Since the announcement of the Brexit referendum, the Society of Spanish Researchers in the United Kingdom (CERU/SRUK, https://sruk.org.uk/) has actively alerted to the dangers that Brexit poses to the scientific excellence of the UK . By means of several surveys answered by Spanish researchers in the UK and abroad, we have assessed its already deleterious impact on the attractiveness of the UK to researchers and, crucially, on the increasing uncertainty to the professional and personal lives of Spanish researchers and students already working in the UK. Building on this evidence, we have vigorously been communicating the damage that Brexit could cause to the UK’s science and innovation sector, and putting forward constructive measures to mitigate such damage. We have engaged in submissions to and debates at the Science and Technology Selected Committee of the House of Commons , written articles in journals, and have contacted other institutions, including Russell Group, Universities UK, and the Department of Business, Energy and Industrial Strategy.
Like numerous other institutions, including learned societies, universities and funders, we are dismayed that the consistent evidence and warnings about brexit provided by the UK’s science, research and technology sector has been mostly disregarded. The UK’s science and technology sector has consistently received worldwide recognition for its excellence and it is crucial to the competitiveness of the country. With just a couple of weeks before the Brexit date, it beggars belief the dreadful amount of uncertainty affecting the scientific community. Even more, the not-ruled-out option of a no-deal Brexit threatens to collapse a system heavily dependent on researchers, collaborations and funds from the EU. Clarity is urgently needed if further harm is to be avoided.
Since the outcome of the referendum, the UK has already experienced several worrying, undesirable effects of Brexit on the scientific and R&D sectors. Among them, the relocation of the European Medicines Agency or the withdrawal of the UK from the EU-funded Galileo Project are particularly remarkable. The detrimental effect of the uncertain situation is also worsening the scientific relationships between the UK and Spain. Students seeking to attend British Universities through the Erasmus program have already been recommended to change their destinations, due to the fear of the Brexit outcome . This fact outlines a concerning trend that was reported by the Russell Group in their recent report , where they warned about a fall EU students enrolment in British universities. Moreover, the UK faces an outstanding challenge to maintain its place as a leader in research and innovation due to both the loss of access to EU funding from the oncoming Horizon Europe programme and the decay in attractiveness, which may prevent EU scientists from coming to, or collaborating with, the UK in the future. These unfortunate havocs in scientific collaboration are bound to profoundly weaken the R&D sector in the UK and unfortunately are likely to keep spreading due to the Brexit uncertainty.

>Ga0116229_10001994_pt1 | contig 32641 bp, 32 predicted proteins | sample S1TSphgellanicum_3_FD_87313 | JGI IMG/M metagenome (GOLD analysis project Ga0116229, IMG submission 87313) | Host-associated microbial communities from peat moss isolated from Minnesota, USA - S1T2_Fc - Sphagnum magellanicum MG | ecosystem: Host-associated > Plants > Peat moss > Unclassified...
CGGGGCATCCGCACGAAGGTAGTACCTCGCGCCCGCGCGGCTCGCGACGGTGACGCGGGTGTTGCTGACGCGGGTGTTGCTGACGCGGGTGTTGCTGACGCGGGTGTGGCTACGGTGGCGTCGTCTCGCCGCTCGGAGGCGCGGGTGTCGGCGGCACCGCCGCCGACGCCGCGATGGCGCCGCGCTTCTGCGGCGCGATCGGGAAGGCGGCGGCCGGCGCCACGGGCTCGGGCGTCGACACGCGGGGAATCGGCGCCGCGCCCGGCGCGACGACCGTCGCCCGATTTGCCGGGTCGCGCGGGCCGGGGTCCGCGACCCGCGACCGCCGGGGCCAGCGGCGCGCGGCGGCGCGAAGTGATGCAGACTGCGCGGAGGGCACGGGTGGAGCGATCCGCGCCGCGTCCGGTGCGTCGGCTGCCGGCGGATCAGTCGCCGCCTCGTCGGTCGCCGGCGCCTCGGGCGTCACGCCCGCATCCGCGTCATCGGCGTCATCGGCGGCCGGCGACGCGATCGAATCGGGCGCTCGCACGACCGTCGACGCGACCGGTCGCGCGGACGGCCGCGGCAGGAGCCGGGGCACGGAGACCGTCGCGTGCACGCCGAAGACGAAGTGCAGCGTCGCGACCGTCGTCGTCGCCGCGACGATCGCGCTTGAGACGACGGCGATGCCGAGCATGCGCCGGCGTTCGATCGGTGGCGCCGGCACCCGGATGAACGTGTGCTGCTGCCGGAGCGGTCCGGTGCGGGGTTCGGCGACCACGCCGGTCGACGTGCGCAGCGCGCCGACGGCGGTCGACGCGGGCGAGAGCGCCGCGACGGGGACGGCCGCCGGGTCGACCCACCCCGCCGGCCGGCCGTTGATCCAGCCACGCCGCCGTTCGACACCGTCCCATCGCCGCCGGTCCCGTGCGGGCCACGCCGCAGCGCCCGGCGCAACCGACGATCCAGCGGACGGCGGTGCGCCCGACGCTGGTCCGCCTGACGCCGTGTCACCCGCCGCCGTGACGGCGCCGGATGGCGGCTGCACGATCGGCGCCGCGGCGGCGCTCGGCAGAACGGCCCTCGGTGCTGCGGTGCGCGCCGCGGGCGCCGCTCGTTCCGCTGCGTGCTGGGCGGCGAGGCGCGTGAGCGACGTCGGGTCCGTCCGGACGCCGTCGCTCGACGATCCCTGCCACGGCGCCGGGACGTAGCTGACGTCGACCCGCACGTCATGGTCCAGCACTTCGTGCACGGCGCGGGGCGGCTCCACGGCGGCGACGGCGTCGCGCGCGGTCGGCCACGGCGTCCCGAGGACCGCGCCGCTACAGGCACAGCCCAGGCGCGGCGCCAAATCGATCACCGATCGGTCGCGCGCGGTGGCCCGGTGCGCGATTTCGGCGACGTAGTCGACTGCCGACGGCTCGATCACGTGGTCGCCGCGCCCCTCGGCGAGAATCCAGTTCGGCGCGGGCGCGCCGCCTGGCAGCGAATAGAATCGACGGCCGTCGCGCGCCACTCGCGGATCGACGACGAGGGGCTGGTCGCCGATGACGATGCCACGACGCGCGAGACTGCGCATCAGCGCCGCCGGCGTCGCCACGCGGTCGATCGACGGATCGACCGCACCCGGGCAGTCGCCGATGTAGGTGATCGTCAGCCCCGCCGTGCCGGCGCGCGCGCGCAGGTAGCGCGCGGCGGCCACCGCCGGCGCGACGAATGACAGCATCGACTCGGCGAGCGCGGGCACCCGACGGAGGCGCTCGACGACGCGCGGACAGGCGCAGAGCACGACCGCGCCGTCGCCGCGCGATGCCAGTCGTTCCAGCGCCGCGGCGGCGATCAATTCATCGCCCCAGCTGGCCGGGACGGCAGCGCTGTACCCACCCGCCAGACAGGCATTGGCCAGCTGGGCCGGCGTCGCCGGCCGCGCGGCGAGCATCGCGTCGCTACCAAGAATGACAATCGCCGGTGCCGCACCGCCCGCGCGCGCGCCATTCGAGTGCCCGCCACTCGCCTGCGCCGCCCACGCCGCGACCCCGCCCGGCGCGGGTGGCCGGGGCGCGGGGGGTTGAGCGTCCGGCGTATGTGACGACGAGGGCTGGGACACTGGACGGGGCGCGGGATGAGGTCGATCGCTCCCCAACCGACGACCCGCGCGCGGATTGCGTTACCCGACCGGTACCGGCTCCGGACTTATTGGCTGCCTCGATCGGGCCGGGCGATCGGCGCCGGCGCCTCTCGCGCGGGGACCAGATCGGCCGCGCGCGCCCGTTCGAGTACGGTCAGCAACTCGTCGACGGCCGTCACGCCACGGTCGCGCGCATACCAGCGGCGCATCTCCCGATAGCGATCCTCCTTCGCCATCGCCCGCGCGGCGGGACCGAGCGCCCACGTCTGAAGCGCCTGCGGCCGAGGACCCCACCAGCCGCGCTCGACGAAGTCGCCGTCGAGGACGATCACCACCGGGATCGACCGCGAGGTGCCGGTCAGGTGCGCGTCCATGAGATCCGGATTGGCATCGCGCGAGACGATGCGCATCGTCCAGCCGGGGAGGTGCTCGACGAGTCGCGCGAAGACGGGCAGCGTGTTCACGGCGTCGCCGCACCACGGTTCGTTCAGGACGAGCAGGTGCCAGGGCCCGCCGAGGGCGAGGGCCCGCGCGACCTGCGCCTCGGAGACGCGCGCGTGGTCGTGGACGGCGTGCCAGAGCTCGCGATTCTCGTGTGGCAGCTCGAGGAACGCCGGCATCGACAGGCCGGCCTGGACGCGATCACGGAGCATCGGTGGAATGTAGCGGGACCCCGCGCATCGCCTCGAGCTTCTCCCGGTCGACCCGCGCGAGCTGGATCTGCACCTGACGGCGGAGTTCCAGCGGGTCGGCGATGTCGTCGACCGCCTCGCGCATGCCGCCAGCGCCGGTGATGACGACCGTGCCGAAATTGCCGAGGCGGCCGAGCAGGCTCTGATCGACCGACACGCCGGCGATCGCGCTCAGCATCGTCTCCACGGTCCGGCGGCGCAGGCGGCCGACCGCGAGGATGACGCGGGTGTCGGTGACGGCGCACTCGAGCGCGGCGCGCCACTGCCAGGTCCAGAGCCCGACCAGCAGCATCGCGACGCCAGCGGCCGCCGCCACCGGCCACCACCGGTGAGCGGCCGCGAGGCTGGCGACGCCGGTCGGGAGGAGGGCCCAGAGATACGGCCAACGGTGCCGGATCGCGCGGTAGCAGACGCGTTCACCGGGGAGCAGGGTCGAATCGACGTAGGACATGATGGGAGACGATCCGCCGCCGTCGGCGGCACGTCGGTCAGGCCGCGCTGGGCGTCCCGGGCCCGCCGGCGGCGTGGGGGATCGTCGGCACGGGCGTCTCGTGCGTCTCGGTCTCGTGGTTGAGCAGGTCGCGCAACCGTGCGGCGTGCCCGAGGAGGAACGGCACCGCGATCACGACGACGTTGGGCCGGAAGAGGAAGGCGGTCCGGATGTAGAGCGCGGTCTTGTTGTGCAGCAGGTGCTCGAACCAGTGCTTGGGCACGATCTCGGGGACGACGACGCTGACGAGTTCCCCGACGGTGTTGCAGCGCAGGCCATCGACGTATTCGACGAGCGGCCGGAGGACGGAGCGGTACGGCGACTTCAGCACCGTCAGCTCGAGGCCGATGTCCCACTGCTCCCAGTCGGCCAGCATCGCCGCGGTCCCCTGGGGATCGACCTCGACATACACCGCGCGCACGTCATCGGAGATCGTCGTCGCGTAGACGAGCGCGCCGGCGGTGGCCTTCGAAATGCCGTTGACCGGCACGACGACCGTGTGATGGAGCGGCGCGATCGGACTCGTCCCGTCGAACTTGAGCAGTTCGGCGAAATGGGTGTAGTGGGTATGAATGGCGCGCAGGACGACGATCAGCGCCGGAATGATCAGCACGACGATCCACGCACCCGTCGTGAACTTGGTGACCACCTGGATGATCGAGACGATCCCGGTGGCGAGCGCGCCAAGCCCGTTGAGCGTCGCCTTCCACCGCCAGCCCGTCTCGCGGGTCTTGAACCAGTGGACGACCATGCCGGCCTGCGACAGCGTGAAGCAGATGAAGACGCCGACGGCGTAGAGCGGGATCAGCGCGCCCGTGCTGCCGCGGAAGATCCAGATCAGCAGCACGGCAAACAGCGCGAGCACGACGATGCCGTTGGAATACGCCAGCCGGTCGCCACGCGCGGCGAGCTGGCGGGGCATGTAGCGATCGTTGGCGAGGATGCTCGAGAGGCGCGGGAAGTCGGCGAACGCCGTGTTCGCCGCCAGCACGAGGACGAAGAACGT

As a result, from SRUK we strongly condemn the current position of the British government that considers no-deal a viable outcome, and urgently ask to ensure a Brexit outcome that respects the needs of the scientific community, based on international collaboration and dynamic mobility between countries. Both the UK and the EU would undoubtedly obtain a mutual benefit if their level of scientific collaborations is fostered to augment, departing from the current EU framework Horizon 2020. Nevertheless, so far the interests of the Brexit negotiations seem to neglect the basic needs of the whole scientific community, who impatiently requires stability and international long-term allies to succeed in their projects.
 Website of the Department of Science Policy at SRUK: https://sruk.org.uk/initiatives/science-policy/brexit/
 Article of the Russell Group- Fall in EU student numbers